# Compress Deep Learning Network for Battery State of Charge Estimation

*Since R2024b*

This example shows how to compress a neural network for predicting the state of charge of a battery using projection.

Neural networks can take up large amounts of memory. If you have a memory requirement for your network, for example because you want to embed it into a resource-constrained hardware target, then you might need to compress your model to meet the requirement. Compressing a network reduces the size of the network in memory whilst aiming to maintain overall performance. For example, in the following image, you can see an example where compressing a network using first pruning and then projection reduces the number of learnables and has little impact on the root mean squared error (RMSE).

This example is the fourth step in a series of examples that take you through a battery state of charge estimation workflow. You can run each step independently or work through the steps in order. This example follows the Train Deep Learning Network for Battery State of Charge Estimation example. For more information about the full workflow, see Battery State of Charge Estimation Using Deep Learning.

Load the test data. If you have run the previous step, then load the data you saved in the previous step. Otherwise, the example prepares the data as shown in Prepare Data for Battery State of Charge Estimation Using Deep Learning.

if ~exist("XTrain","var") || ~exist("YTrain","var") || ~exist("XVal","var") || ~exist("YVal","var") [XTrain,YTrain,XVal,YVal] = prepareBSOCData; end

Load a pretrained network. If you have run the previous step, then the example uses your trained network. Otherwise, load a pretrained network. This network has been trained using the steps shown in Train Deep Learning Network for Battery State of Charge Estimation.

if ~exist("recurrentNet") load("pretrainedBSOCNetwork.mat") end

This example requires the Deep Learning Toolbox™ Model Quantization Library support package. This support package is a free add-on that you can download using the Add-On Explorer.

### Explore Compression Levels

Projection is a layer-wise compression technique that replaces a large layer with one or more layers with a smaller total number of parameters.

The `compressNetworkUsingProjection`

function uses principal component analysis (PCA) to identify the subspace of learnable parameters that result in the highest variance in neuron activations. Then, the function projects the layer onto this lower-dimensional subspace and performs the layer operation within the lower-dimensional space.

The PCA step can be computationally intensive. If you expect to compress the same network multiple times (for example, when exploring different levels of compression), then perform the PCA step first using the `neuronPCA`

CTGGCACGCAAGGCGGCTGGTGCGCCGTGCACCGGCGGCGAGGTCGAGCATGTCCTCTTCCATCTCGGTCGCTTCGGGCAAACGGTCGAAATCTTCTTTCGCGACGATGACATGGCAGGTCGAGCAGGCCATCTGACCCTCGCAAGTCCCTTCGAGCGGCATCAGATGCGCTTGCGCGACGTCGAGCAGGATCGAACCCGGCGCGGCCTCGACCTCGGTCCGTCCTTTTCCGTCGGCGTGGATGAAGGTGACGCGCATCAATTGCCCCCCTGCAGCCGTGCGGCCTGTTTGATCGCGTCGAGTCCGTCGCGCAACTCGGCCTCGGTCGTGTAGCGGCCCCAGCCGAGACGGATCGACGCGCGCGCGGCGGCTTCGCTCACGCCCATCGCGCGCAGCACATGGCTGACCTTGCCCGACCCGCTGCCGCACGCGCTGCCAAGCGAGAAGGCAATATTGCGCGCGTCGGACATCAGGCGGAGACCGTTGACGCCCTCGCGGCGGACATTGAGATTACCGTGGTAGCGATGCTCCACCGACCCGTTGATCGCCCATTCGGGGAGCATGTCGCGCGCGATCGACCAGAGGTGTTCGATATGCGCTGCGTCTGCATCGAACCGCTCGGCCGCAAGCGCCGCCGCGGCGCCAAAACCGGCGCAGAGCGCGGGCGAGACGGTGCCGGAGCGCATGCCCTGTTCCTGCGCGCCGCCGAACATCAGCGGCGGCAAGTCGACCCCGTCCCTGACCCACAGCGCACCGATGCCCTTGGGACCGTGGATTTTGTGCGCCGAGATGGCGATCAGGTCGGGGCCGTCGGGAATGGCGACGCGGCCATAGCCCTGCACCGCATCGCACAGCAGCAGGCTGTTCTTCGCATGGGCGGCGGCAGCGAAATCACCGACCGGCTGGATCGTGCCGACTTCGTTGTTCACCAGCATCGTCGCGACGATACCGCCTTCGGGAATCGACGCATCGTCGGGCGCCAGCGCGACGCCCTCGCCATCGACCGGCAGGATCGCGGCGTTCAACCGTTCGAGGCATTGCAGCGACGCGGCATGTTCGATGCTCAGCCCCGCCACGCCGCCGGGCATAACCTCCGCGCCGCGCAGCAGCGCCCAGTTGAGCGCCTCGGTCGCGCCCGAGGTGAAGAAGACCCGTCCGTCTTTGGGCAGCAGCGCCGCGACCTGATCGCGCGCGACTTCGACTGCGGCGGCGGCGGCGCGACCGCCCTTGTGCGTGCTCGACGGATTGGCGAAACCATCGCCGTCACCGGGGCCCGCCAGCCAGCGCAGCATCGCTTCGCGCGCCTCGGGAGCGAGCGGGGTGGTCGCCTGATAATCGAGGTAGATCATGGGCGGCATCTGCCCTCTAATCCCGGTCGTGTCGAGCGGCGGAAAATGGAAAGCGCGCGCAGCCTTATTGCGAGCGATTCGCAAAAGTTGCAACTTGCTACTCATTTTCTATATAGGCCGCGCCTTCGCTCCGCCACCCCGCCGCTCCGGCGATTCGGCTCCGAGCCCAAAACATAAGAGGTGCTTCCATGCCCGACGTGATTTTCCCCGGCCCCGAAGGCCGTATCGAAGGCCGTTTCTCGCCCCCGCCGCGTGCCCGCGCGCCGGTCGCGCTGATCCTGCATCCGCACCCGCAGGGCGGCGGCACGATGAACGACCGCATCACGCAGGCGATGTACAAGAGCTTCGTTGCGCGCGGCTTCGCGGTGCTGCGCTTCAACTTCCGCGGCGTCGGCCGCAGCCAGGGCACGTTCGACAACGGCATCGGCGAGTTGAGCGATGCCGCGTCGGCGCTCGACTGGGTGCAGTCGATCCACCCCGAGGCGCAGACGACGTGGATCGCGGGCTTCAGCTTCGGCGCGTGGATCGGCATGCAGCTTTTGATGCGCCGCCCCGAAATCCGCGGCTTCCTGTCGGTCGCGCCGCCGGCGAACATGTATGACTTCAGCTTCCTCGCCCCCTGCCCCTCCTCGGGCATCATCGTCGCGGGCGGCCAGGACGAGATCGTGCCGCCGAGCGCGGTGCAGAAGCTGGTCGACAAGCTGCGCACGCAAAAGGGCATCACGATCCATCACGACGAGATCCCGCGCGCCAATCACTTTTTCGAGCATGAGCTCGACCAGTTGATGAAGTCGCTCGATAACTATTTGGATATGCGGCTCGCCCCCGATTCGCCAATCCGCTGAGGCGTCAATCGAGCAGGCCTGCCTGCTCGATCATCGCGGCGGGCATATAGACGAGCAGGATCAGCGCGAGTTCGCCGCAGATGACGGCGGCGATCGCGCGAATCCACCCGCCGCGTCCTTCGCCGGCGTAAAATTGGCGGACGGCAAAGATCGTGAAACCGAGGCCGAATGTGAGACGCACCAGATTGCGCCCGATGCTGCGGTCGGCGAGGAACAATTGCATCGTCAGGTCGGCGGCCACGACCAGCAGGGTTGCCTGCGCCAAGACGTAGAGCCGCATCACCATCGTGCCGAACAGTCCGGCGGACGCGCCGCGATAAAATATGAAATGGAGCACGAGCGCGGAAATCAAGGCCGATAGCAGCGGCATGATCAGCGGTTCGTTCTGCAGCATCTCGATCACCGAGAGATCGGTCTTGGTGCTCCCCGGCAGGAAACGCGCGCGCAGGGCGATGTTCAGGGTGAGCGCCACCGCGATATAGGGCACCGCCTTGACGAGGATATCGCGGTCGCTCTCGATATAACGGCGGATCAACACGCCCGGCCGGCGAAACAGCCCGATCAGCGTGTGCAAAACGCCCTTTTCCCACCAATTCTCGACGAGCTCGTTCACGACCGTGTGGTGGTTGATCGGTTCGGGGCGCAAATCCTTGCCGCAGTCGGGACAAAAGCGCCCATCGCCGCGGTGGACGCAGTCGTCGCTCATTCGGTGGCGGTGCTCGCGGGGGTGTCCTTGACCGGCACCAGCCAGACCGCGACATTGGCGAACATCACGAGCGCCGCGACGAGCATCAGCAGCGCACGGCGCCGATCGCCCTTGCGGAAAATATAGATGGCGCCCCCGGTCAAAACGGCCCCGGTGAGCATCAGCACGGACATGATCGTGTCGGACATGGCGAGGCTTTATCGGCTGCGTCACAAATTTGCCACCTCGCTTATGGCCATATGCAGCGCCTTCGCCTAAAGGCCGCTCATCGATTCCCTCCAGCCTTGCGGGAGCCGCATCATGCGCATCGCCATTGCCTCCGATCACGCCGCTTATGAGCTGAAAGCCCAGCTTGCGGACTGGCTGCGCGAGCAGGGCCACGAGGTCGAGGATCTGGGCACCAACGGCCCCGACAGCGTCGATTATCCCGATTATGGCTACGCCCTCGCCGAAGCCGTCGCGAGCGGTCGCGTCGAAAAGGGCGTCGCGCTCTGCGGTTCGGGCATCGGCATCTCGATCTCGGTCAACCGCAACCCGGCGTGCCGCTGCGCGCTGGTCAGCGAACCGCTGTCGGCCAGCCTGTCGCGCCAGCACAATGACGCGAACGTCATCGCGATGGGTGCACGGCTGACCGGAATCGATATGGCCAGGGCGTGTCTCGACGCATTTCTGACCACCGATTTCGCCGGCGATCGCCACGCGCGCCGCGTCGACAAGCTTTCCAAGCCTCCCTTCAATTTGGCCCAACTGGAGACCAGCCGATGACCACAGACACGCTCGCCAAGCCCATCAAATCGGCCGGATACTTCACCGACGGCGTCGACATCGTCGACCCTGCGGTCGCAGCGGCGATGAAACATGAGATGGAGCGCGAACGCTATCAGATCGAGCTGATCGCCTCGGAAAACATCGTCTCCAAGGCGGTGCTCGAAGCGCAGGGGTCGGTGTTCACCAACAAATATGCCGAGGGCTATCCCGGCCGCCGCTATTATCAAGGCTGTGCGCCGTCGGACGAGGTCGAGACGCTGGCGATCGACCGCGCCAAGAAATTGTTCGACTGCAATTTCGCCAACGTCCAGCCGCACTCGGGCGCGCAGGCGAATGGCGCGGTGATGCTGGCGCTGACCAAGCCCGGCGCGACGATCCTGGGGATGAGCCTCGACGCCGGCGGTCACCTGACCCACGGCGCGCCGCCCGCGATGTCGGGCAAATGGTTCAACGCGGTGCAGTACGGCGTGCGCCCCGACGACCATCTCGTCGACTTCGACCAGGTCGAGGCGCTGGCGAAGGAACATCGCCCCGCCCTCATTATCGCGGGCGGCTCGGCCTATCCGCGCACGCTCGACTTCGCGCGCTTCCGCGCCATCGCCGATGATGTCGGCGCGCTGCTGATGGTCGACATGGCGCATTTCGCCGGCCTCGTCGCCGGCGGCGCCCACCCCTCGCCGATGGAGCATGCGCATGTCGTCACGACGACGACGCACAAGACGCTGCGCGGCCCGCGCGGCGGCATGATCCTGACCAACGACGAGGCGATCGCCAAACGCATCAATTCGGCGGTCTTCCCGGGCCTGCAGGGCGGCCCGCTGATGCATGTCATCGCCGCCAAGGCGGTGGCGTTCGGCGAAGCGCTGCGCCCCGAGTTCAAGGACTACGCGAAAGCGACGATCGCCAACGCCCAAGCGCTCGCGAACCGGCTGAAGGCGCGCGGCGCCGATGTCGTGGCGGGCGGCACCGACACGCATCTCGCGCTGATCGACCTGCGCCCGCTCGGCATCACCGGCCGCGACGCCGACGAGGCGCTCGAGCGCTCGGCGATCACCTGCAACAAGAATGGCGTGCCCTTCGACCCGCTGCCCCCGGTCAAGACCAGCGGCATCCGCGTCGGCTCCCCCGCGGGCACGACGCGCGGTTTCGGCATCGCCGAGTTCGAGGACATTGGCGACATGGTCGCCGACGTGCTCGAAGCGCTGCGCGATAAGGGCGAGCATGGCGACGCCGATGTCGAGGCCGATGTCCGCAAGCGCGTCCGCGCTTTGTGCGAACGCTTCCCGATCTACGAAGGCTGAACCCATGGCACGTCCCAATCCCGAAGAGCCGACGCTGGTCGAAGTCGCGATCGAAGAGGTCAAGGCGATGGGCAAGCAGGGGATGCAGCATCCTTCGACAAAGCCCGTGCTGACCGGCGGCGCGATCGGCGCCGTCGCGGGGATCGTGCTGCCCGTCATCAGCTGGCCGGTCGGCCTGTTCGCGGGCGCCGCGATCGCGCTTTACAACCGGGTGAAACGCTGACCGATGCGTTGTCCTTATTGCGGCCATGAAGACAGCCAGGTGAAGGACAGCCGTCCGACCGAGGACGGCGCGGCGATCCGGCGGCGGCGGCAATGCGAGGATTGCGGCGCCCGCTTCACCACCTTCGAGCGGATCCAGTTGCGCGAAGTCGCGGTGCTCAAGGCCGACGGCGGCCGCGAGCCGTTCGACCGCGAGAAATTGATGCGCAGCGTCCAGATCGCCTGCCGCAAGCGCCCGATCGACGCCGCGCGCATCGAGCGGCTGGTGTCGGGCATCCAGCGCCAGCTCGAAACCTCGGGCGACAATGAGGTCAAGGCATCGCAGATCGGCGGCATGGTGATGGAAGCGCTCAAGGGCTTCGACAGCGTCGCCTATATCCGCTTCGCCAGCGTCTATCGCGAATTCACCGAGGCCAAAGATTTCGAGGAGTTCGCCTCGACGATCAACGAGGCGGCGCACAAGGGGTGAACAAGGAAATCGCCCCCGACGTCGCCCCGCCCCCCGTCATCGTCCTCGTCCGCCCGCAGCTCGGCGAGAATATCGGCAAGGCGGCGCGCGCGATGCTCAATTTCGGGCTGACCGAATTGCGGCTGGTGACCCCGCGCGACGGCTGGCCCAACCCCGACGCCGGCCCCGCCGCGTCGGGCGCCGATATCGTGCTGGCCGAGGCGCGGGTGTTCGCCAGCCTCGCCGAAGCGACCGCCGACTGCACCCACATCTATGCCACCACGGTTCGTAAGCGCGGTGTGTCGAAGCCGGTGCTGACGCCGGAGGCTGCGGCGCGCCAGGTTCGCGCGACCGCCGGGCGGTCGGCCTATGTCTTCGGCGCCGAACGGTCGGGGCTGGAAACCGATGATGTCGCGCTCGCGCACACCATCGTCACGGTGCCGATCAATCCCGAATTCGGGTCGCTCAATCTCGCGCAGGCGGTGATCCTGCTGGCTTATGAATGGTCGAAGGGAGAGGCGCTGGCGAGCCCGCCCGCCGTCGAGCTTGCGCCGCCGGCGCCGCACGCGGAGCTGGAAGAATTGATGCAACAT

function, then pass the output of this function to the `compressNetworkUsingProjection`

function as an input argument.

The `neuronPCA`

function analyzes the network activations using a data set of training data, or a representative subset thereof. This analysis requires only the predictors of the training data to compute the network activations. It does not require the training targets.

Create a mini-batch queue containing the training data.

mbq = minibatchqueue(... arrayDatastore(XTrain',IterationDimension=1,OutputType="same",ReadSize=numel(XTrain)), ... MiniBatchSize=32, ... MiniBatchFormat="TCB", ... MiniBatchFcn=@(X) cat(3,X{:}));

Create the `neuronPCA`

object. To view information about the steps of the neuron PCA algorithm, set the `VerbosityLevel`

option to `"steps"`

.

`npca = neuronPCA(recurrentNet,mbq,VerbosityLevel="steps");`

Using solver mode "direct". Computing covariance matrices for activations connected to: "lstm_1/in","lstm_1/out","lstm_2/in","lstm_2/out","fc/in","fc/out" Computing eigenvalues and eigenvectors for activations connected to: "lstm_1/in","lstm_1/out","lstm_2/in","lstm_2/out","fc/in","fc/out" neuronPCA analyzed 3 layers: "lstm_1","lstm_2","fc"

View the properties of the `neuronPCA`

object.

npca

npca = neuronPCA with properties: LayerNames: ["lstm_1" "lstm_2" "fc"] ExplainedVarianceRange: [0 1] LearnablesReductionRange: [0.8525 0.9884] InputEigenvalues: {[3×1 double] [256×1 double] [128×1 double]} InputEigenvectors: {[3×3 double] [256×256 double] [128×128 double]} OutputEigenvalues: {[256×1 double] [128×1 double] [1.0907]} OutputEigenvectors: {[256×256 double] [128×128 double] [1]}

The explained variance of a network details how well the space of network activations can capture the underlying features of the data. To explore different amounts of compression, iterate over different values of the `ExplainedVarianceGoal`

option of the `compressNetworkUsingProjection`

function and compare the results. Alternatively, you can sweep over the learnable reduction goal.